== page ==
Most Recent Articles In People
Latest People Articles
- Madeline Fontaine on Designing Costumes for French TV Series ‘Versailles’
- Selena Gomez Details Her Style ‘Revival’
- Gage Golightly on Growing Up a Child Actress and the Amazon Series ‘Red Oaks’
More Articles By
NEW YORK — For those seeking a real fashion moment this week, maybe it’s time to hop a plane to Germany, where “Party Monster,” the notorious Michael Alig biopic starring Macaulay Culkin and Chloë Sevigny, is screening at the Berlin Film Festival. Remember how fun club dressing used to be? Costume designer Michael Wilkinson does. More than 700 outrageous looks give the film its look, from frilly to fetish and from a copy of James St. James’ plaid spandex bodysuit to Alig’s lederhosen get-up.
“The characters were all stylemasters and eccentrics,” says Wilkinson, who also assisted with costumes for “Moulin Rouge.” “The challenge was to make sure that the audience doesn’t just sit and gawk at the costumes, but that they’re able to empathize with the characters. It couldn’t be an endless fashion parade.”
This story first appeared in the February 11, 2003 issue of WWD. Subscribe Today.
Of course, the film’s over-the-top makeup, done by original club kid Kabuki, earns equal praise. “It was a spooky reunion because the actors were dressed like people I knew then who were either dead or in jail,” says Kabuki, who applied six pairs of false eyelashes to each of Seth Green’s eyes to achieve a realistic club kid look.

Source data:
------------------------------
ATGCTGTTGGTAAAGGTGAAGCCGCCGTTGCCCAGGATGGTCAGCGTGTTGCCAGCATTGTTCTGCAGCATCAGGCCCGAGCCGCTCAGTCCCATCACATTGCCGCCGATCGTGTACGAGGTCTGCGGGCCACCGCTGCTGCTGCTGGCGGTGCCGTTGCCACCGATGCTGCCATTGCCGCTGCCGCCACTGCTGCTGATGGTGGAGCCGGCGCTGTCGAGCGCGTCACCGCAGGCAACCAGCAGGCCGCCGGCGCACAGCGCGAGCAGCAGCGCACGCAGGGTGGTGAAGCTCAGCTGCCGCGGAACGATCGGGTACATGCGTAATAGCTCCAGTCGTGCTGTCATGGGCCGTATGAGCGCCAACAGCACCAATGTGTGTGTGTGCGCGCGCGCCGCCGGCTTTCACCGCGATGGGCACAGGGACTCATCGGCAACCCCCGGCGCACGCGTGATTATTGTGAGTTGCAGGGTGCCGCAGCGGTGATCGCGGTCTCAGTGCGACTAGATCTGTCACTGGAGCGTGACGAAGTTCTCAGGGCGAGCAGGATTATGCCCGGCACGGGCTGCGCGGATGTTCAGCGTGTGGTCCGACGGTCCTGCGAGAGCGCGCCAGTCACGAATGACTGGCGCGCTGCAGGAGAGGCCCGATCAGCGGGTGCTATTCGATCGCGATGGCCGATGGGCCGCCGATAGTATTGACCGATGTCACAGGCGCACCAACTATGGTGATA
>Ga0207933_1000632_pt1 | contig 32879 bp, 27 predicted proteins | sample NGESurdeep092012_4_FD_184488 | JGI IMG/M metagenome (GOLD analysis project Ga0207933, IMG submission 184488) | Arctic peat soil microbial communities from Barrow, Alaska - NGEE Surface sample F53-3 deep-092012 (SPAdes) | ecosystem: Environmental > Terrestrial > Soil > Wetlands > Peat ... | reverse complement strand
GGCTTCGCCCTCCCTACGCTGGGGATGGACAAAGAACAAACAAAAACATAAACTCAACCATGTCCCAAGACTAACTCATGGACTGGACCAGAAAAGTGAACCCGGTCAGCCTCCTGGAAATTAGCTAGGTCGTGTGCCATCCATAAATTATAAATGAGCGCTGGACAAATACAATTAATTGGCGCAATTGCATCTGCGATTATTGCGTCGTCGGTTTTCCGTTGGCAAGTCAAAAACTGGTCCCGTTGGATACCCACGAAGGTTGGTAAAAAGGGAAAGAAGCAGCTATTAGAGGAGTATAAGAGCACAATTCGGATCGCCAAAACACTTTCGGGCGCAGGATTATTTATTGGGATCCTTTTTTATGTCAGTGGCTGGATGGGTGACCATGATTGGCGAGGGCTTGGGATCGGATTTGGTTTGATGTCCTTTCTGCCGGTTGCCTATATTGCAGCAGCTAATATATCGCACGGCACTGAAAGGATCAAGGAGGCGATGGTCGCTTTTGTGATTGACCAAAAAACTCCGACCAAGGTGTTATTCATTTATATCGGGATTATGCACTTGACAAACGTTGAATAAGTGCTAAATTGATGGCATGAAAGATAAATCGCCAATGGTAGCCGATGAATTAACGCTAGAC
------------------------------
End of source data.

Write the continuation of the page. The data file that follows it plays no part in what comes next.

But as old-school scenesters like Kabuki well know, the scene — which peaked at Palladium, Limelight and Club USA but died in the mid-Nineties — has never again matched that fabled intensity. “You had old people, you had young people, fashion people, downtown performers like Lady Bunny, the pierced techno robot kids,” Kabuki says. “That mix made it exciting. There was always a surprise.”
Former club kid Richie Rich agrees. “It used to be socialites and celebrities and drag queens mixed together,” says Rich, co-designer of Heatherette. “Now it’s more like high school, with the cheerleaders over here and the stoners over there.” Rich, who, back in his clubland heyday, once stepped out for the evening with 20 vanity mirrors hanging around his neck, thinks it’s high time a new, younger contingent took over the nightlife scene.
“All the kids who have moved here and are going to Pratt or Parsons or FIT are waiting in the wings, but New York is run by old-school people,” he says. “The bars and clubs need to give the kids a break. We got a break from Peter Gatien (of Limelight, Tunnel, Club USA and Palladium fame), but now everybody is afraid of scandal.”
While the much-hyped and recently faded electroclash scene of Berlin (Germany) and Williamsburg (Brooklyn), offered the younger generation stylish nocturnal options, according to pro partygoers like Rich and DJ Embe, for them, electroclash nights never boasted the passion of those club kid years. “We call it electrocuted,” says Rich. “It was kind of fake and there were so many poseurs doing it.”
Embe first hit the New York scene as a baby raver in 1992, then got out as rave went mainstream. Now, he says, those who love to dance all night long have formed splinter groups and rely on an underground party circuit. “There are no major venues,” he says. “There are dress-up-and-do-drugs parties, but the clubbing heyday is tragically dead.”